Hank Paulson is deeply empathetic about the American people's plight; absorbing intergenerational levels of debt to cover the costs of unbridled greed and recklessness on the part of Wall Street. Thus, while being raked over the coals at a congressional hearing for his role in the near destruction of the global financial system last fall, and the $700 billion TARP Wall Street bailout package he was able to pull through a terrified Congress as the price of avoiding financial Armageddon, the former Treasury Secretary had this to say about the plight of the American people: "The tragedy is they didn't create the problem. But they would be the ones that would pay the greatest penalty if there was a collapse."
Paulson's statement, while superficially sympathetic to the injustice of the collective innocent paying for the sins of the few, is in substance the manifestation of a disdain for the broad masses that borders on contempt. In effect, he is reiterating a posture that has been consistently maintained by the "masters of the universe" since the onset of the global financial and economic crisis; privatize the profits (especially after radical deregulation) but socialize all losses.
Since last fall, trillions of dollars have been added to the U.S. national debt through TARP, fiscal stimulus packages made necessary by the financial collapse, and other forms of direct and indirect government and Federal Reserve aid to the financial sector. All in the name, we are told, of the American people who, it is claimed, would be subjected to even greater debt and future taxation if Wall Street is not bailed out. The old concept of "moral hazard," still in force when Paulson allowed Lehman Brothers, a competitor of his former stomping ground Goldman Sachs to die, was swiftly ejected when AIG faced bankruptcy.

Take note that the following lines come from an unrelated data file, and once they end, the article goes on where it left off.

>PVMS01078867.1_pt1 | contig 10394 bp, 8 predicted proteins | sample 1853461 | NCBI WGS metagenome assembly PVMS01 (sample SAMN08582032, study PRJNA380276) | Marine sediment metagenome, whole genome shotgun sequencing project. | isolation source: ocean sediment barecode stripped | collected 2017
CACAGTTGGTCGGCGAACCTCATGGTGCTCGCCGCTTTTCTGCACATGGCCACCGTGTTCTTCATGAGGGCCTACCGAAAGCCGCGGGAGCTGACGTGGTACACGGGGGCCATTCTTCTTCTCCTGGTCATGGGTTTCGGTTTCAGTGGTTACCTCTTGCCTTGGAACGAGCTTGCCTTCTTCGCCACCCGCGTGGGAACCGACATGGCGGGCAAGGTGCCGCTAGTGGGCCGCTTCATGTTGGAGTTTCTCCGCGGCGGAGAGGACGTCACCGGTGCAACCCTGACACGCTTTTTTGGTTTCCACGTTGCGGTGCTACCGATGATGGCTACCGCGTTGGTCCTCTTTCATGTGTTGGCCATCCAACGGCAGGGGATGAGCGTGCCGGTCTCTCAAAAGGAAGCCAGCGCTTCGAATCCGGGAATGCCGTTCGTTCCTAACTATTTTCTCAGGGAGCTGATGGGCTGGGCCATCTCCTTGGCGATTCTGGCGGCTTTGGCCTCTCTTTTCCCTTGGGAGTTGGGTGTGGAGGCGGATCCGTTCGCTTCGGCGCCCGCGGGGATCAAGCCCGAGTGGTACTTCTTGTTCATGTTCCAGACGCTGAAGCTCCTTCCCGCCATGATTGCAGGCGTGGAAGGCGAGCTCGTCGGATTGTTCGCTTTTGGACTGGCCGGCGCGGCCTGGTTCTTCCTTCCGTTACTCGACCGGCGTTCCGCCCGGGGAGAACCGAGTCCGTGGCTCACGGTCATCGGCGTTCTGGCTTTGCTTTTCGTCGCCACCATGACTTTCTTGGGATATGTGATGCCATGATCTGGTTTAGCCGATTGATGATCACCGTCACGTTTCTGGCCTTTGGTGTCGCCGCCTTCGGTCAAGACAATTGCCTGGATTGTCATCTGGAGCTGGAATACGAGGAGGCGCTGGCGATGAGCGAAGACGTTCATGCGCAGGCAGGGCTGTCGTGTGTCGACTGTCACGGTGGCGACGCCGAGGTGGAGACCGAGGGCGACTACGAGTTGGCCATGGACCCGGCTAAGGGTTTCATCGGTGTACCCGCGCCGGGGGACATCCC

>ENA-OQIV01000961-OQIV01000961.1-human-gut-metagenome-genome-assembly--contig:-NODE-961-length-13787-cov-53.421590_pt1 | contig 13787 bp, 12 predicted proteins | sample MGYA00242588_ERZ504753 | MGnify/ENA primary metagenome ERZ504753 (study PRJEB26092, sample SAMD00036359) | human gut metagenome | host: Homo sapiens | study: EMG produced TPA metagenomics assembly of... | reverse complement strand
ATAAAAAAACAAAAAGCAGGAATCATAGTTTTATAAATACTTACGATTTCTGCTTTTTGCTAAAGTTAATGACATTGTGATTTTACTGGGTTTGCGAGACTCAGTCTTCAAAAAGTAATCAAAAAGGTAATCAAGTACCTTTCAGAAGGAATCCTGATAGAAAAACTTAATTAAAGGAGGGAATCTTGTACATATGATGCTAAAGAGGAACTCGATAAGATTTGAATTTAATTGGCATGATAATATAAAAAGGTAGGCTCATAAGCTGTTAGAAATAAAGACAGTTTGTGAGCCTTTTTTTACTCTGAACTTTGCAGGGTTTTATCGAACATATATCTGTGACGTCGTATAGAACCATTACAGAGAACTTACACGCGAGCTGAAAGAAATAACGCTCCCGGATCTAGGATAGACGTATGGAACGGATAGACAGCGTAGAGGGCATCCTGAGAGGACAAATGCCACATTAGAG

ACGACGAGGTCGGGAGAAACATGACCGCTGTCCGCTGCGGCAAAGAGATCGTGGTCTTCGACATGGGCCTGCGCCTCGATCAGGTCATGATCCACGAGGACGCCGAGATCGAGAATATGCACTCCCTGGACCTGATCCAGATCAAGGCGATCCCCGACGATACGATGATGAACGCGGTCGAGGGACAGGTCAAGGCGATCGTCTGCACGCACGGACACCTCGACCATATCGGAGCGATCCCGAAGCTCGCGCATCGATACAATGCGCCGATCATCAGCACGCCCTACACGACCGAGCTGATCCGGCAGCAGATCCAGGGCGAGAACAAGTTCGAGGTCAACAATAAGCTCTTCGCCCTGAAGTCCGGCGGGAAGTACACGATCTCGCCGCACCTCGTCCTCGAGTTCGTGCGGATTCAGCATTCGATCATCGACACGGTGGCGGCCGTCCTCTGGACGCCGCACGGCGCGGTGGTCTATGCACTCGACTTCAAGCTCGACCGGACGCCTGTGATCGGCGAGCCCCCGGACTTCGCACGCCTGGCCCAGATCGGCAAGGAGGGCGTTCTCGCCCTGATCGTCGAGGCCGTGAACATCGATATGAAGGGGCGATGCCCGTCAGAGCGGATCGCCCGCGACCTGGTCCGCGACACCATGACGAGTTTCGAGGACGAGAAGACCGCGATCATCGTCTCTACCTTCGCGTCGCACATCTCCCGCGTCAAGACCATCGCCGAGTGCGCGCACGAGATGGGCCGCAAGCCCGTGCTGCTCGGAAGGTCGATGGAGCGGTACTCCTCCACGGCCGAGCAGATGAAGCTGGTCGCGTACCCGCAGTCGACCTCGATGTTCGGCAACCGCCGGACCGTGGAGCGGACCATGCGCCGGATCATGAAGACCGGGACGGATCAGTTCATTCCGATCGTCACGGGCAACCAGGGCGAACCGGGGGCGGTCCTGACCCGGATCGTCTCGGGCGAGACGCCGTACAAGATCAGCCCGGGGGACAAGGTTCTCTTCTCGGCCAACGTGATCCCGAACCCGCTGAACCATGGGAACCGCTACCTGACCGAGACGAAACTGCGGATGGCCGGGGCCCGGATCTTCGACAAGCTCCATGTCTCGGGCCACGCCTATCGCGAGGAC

Now Goldman Sachs is declaring a record quarterly profit, and arrogantly boasting of the billions of dollars of bonus payments that will be dished out to its employees. What the firm that Paulson used to lead as Chairman won't divulge is how much of its profit was due to $13 billion it received in payment from the U.S. taxpayer, using AIG as a pass-through for the payment. Neither will this Wall Street entity make public the impact of tens of billions of dollars in low-interest, taxpayer subsidized loans it now has access to, once Hank Paulson and Fed Chairman Ben Bernanke changed the rules, and allowed investment banks such as Goldman Sachs to magically transform themselves into bank holding companies.
If Hank Paulson symbolizes the incestuous relationship between Wall Street and government, his attitude reflects how insignificant the general public has become in the minds of those calling the shots and making the critical policy decisions in the wake of the worst economic crisis to afflict the American people since the Great Depression. But when those who caused the disaster are spared the ravages of the unwashed masses who are now being corralled into ever-growing unemployment lines, and instead are basking in the illumination of near record bonus payments, their callousness can at least be understood.
The question that Hank Paulson and his ilk may ultimately be compelled to answer is why should the American people be eternally grateful for their "noblesse oblige" when it becomes crystal clear to them that they have been dispossessed of much of their future as the price for bailing out Wall Street and its architects of our current economic and financial doom.